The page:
Status Quo—continue market-centric model unchanged with voluntary experiments in fairness-making royalty methods (SoundCloud and Apple, for instance)No disruption to streaming ecosystem, locks in market-centric royalty model, allows market forces to drive change (e.g., SoundCloud fan powered royalties and Apple messaging pro-artist royalty rates)Favors major labels and their featured performers, nonfeatured performers paid zero, does not respond to grassroots campaigns by featured and nonfeatured performers; burdens local repertoire and local culture (see concerns about streaming music raised by Heritage Canada and Canadian Parliament in current consideration of Bill C-10[1])Do not change and allow market forces to impact royalty rates through grassroots protests against streaming royalties like #BrokenRecord and #IRespectMusic campaigns and potentially litigation
Voluntary change in label streaming rate policy and Beggars (for instance) style forgiveness of unrecouped balancesFairness making move so that producer unilaterally updates all legacy contracts to current rates.  Simple to pay more than contract requires, can be implemented quickly, low transaction costs.  Forgiveness of unrecouped balance occurs after a fixed period of time.  (Beggars model forgives 25% after 15 years).  Does not change the underlying payments to featured performers, does not compensate nonfeatured performers. Might be arbitrary and subject to sudden changes.Labels should consider before legislation requires a change in response to grassroots protests (see DCMS Inquiry). Nonfeatured performers are not benefited. Compatible with other models. 
SolutionProConRecommendation
Mandate review of royalty statements and systems by independent accountants or “special masters”Biggest point of failure in royalty reporting is at the platform, so review of systems by independent accountants and experts would increase transparency and help to reduce third party fraud.  Expert review would be in addition to SSAE 16 type review.  At a minimum, public accounting firms should be required to publicly disclose systems reviews undertaken as part of audited financials.Biggest negative would be cost, but in the long run would potentially reduce the cost and increase the efficiency of individual audits.  Might be accomplished through disclosure and rebalancing of duties of public accounting firms.Member States may consider legislating transparency. Nonfeatured performers are not benefited. Compatible with other models.
Adjust corporate governance at streaming companies to make them more responsive to shareholders (such as eliminating dual class stock in publicly traded companies)Allows shareholders a meaningful voice in corporate governance denied by “supervoting” shares such as Spotify’s 10:1 insider shares, allows fans or users an opportunity to be heard by board of directorsDoes not by itself change underlying payment issues for either featured or nonfeatured performersMember States may consider as a general matter depending on existing corporate governance laws and exchange rules.  Nonfeatured performers may not be benefited. Compatible with other models.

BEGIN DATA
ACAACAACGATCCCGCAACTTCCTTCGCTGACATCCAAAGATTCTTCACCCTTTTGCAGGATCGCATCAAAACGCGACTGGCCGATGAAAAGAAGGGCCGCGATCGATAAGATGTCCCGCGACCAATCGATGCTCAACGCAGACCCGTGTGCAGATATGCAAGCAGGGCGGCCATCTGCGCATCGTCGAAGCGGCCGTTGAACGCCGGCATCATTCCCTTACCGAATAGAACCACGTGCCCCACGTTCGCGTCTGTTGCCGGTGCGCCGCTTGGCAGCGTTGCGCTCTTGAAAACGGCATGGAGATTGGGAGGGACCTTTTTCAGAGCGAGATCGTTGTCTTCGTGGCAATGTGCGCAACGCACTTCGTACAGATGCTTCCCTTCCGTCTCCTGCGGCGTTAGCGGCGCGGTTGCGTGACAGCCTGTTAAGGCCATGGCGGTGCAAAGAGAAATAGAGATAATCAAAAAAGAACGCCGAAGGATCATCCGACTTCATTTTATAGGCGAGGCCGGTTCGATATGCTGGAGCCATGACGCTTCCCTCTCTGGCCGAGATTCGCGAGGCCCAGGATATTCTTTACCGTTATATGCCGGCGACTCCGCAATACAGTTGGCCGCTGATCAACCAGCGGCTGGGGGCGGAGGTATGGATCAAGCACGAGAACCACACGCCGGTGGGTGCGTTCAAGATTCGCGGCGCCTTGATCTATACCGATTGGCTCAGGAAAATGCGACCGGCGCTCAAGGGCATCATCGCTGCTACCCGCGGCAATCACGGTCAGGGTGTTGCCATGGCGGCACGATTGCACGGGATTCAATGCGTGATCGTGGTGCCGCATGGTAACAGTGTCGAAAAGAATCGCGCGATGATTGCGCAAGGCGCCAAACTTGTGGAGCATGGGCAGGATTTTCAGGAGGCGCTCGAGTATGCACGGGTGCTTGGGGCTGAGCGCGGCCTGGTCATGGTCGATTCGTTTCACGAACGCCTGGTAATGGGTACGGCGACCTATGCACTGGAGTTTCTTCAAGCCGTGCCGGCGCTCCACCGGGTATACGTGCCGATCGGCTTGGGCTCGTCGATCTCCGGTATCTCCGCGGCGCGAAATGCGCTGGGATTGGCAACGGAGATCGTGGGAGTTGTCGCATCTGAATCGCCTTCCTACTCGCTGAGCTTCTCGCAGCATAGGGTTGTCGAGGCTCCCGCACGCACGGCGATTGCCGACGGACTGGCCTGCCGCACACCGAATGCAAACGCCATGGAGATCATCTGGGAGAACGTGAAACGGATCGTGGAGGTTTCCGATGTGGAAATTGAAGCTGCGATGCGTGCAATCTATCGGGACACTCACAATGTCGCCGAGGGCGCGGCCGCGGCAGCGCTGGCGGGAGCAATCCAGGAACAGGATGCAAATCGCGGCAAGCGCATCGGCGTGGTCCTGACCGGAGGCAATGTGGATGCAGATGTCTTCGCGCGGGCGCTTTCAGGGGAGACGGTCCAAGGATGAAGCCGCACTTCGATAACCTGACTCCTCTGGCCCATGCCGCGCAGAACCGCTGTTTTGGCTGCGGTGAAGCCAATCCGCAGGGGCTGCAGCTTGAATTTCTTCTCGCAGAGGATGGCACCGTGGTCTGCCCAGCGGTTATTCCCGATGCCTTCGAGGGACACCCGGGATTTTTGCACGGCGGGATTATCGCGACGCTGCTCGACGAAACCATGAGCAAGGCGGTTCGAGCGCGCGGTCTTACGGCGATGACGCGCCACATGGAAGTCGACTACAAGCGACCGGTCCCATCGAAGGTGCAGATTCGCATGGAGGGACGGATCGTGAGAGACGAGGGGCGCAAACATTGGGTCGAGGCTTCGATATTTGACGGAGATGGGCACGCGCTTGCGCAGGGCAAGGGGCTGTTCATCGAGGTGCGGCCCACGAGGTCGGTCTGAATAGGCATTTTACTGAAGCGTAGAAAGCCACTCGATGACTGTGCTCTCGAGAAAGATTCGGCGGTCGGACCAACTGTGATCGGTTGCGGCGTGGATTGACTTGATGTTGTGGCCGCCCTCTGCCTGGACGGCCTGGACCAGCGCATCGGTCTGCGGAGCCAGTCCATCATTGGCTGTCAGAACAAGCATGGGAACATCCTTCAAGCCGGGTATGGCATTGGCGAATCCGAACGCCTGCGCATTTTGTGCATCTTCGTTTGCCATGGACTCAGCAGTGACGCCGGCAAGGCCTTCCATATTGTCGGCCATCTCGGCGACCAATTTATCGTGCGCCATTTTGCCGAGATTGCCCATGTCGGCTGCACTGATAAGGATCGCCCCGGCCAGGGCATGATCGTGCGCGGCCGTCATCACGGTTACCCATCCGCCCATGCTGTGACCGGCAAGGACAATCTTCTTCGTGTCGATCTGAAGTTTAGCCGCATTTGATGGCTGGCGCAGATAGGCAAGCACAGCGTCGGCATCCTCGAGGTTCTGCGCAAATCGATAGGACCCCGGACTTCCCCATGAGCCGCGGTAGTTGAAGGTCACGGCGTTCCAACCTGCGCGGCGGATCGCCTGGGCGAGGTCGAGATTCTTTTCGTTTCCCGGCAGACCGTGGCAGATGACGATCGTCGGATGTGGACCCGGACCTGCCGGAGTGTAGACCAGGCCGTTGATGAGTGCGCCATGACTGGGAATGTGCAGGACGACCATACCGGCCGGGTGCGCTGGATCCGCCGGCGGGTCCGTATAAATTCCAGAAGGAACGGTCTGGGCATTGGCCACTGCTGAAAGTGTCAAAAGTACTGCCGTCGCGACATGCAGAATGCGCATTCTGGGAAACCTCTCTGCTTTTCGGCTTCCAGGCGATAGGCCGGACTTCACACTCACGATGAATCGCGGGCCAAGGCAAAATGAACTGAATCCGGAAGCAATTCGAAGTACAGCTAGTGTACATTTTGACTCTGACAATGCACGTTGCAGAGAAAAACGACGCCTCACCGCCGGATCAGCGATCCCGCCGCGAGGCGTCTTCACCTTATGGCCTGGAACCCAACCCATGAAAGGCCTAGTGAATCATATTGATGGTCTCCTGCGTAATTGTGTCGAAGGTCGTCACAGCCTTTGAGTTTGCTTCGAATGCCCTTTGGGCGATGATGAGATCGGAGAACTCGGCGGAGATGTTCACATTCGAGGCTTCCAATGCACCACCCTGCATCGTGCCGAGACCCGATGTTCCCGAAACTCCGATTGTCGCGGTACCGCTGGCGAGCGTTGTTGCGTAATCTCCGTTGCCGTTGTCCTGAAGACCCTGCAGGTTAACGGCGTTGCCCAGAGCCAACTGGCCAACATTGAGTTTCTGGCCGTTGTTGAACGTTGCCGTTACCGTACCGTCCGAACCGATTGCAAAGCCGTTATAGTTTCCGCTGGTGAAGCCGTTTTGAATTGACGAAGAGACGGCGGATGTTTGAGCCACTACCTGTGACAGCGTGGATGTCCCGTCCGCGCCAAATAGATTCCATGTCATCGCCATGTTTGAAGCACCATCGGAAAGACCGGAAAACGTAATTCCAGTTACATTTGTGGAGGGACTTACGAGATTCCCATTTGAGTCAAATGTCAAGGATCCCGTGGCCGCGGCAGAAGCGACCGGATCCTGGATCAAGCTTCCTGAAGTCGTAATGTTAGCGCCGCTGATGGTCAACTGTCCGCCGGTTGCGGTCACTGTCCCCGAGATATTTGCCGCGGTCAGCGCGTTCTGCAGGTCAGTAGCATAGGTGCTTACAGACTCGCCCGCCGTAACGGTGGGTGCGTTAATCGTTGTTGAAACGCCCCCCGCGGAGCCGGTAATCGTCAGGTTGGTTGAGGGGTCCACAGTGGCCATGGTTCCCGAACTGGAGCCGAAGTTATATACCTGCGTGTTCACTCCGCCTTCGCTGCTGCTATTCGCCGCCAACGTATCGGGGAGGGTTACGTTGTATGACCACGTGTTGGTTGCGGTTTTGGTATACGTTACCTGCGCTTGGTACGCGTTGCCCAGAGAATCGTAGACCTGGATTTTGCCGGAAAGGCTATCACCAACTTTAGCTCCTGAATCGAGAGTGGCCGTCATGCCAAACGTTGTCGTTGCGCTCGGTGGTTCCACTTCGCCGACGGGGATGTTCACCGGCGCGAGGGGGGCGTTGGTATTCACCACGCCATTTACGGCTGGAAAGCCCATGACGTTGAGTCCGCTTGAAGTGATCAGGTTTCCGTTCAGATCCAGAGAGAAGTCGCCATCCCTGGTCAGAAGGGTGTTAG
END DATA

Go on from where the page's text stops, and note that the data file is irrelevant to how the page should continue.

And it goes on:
Voluntary User Centric Share of Revenue Royalty methodsLikely to allow users to have transparency as to where their money goes; perceived greater fairness for featured performersCostly to implement due to transaction costs of renegotiating all licenses.  May just reallocate revenue without increasing the pie; does not recognize the value transfer from performers to platforms in market valuation and share price. Does not compensate nonfeatured performers.Allow platforms to experiment with different models.  Nonfeatured performers are not benefited under models tried to date.
Fan-to-performer Direct Digital GiftsDoes not require changing licensing agreements for services and producers; payments to performers can be made directly outside of recording or distribution agreements; if broadly established, could include both featured and nonfeatured performers. Excludes producers from compensation scheme; requires performers to sign up to accept payment; some services take a cut some do (like Tencent) and some (like Apple) do not take a cut if true gift and not disguised in-app purchase Allow platforms to experiment with different models.  Nonfeatured performers could be benefited.  Member States may consider legislation to curtail platforms taking a cut of digital gifts.
Extended collective licensing of the exclusive right of making available on demandRebalance relations between stakeholders; guarantee a remuneration for all categories of performers through collective managementLimited protection for performers when opt-out is possible; needs conclusion of new licensing agreements; will affect the perimeter of licensing agreements concluded between labels and platformsWould conflict with existing contracts, increasing litigation with uncertain results; non-retroactive application with limited effects
Compulsory collective management of the exclusive right of making available on demandRebalances relations between stakeholders; guarantees a remuneration for all categories of performers through collective management; protects all performers from unbalanced transfer of rightNeeds conclusion of new licensing agreements; will affect the perimeter of licensing agreements concluded between labels and platforms; deprives featured performers of their direct capacity to negotiate with labels through individual contractsWould conflict with existing contracts, increasing litigation with uncertain results; non-retroactive application with limited effects

[1] House of Commons of Canada, House Govt. Bill C-10 (43rd Parl, 2nd Sess., Nov. 3, 2020) available at https://www.parl.ca/LegisInfo/BillDetails.aspx?Language=e&Mode=1&billId=10926636&View=1